The new lifting bridge over Rhyl Harbour in North Wales serves as an additional crossing for pedestrians and cyclists across the River Clwyd, from Rhyl’s West Parade to a newly created public area on the Kinmel Bay side of the river.
The opening, lightweight bridge, named Pont y Ddraig, or Dragon Bridge in English, has already become a landmark.
The two composite decks – the “dragon’s wings” – were engineered by Gurit (UK) Ltd and built by AM Structures, at Sandown, Isle of Wight.
The bridge consists of two mirroring, 8000kg, 30m long decks, hinged on a central caisson and lifted simultaneously by cables running up to an almost 50m central mast, which houses the pulley mechanism and lifting cables.
It opens several times each day, to give access to boats heading to and from moorings upstream.
The use of advanced moulded fibre-reinforced plastic (FRP) for the bridge decks saves weight and makes lifting cycles fast and energy-efficient. It also allowed a sculptured deck shape, which provides a striking, iconic sight when the bridge is opened.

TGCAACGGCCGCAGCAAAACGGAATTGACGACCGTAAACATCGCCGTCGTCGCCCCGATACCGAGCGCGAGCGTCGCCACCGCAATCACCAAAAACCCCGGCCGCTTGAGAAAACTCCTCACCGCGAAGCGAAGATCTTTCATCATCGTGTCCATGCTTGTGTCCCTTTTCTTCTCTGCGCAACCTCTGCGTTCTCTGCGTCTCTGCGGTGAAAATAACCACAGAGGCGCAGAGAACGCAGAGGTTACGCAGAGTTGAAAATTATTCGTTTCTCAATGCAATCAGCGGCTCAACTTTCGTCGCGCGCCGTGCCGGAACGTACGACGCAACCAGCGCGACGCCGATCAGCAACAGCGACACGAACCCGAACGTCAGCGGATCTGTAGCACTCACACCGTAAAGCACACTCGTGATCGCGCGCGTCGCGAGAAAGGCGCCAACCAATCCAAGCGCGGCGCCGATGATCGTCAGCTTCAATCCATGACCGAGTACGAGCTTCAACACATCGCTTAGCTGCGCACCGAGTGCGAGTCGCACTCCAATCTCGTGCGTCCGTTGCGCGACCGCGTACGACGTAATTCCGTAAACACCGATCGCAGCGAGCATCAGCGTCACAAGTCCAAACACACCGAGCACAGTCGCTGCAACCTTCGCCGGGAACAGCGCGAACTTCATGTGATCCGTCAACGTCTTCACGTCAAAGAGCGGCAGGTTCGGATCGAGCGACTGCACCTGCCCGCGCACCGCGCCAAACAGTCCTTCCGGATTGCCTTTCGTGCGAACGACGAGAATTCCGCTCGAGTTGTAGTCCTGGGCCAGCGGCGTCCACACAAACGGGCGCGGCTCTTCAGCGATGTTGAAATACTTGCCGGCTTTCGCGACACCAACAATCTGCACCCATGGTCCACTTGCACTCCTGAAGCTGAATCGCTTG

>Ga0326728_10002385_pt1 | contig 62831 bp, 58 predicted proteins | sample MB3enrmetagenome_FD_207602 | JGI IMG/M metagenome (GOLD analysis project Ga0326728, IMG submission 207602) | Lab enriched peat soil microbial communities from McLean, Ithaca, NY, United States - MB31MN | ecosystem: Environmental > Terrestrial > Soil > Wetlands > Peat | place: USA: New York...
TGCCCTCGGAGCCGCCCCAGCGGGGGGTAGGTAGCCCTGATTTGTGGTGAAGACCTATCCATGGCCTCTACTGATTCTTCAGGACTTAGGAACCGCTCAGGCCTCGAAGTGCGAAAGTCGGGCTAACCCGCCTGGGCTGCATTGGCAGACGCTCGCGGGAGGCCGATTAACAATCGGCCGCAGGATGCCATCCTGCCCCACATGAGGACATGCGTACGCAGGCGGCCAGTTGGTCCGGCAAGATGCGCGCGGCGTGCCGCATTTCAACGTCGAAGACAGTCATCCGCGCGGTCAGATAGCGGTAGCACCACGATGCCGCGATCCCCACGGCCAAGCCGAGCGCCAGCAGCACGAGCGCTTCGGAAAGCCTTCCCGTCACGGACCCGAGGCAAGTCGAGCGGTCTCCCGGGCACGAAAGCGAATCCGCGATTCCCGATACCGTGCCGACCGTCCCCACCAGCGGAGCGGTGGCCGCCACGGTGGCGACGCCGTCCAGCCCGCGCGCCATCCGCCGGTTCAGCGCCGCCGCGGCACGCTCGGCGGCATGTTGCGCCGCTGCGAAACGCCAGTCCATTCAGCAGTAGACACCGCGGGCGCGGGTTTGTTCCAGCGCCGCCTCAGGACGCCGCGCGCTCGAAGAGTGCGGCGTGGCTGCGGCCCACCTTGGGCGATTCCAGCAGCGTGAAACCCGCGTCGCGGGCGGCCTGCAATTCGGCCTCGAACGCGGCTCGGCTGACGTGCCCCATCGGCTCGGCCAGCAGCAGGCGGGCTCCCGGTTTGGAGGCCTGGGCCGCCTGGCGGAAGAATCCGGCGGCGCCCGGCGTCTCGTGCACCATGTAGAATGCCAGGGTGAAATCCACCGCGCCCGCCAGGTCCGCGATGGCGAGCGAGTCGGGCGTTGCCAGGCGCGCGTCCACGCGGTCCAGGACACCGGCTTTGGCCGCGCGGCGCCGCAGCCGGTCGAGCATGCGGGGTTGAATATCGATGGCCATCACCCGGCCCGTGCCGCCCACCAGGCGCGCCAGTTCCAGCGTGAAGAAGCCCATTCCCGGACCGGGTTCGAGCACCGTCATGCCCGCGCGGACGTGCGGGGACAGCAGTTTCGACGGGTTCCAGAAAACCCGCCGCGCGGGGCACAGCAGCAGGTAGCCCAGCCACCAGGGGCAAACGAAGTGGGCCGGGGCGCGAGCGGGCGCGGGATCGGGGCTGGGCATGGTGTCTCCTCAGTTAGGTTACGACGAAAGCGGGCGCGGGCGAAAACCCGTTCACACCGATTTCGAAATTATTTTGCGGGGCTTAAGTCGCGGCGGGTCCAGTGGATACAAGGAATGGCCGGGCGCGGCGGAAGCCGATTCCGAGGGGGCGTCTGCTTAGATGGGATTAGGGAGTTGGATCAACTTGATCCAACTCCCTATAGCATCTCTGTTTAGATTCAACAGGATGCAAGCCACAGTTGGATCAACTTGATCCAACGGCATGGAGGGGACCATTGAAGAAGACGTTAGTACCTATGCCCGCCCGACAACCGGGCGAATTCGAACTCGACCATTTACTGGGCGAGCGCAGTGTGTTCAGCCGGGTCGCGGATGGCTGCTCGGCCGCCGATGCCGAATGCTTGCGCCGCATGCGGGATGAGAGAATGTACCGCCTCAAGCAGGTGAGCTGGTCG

Ramboll approached AM Structures in early 2009 to review the concept of the bridge deck construction and it approached Gurit UK, based in Newport, Isle of Wight, England, to review the structure.
Initial studies confirmed that the concept was feasible, with some minor changes in the geometry, and that the FRP decks would result in considerable savings compared with steel.
The lightweight and slender deck structure meant that detailed consideration of the dynamic behaviour of the bridge under pedestrian loading was required.
The bridge was designed with predominantly glass reinforcements with longitudinal stiffness enhanced by local planks of carbon fibre.
Gurit made extensive use of finite element analysis (FEA) to carry out transient dynamic analysis of the bridge, using load models from Eurocodes.
AM Structures built the decks using Corecell M-Foam, Ampreg 21 resin, and a mixture of glass and carbon reinforcements supplied by Gurit.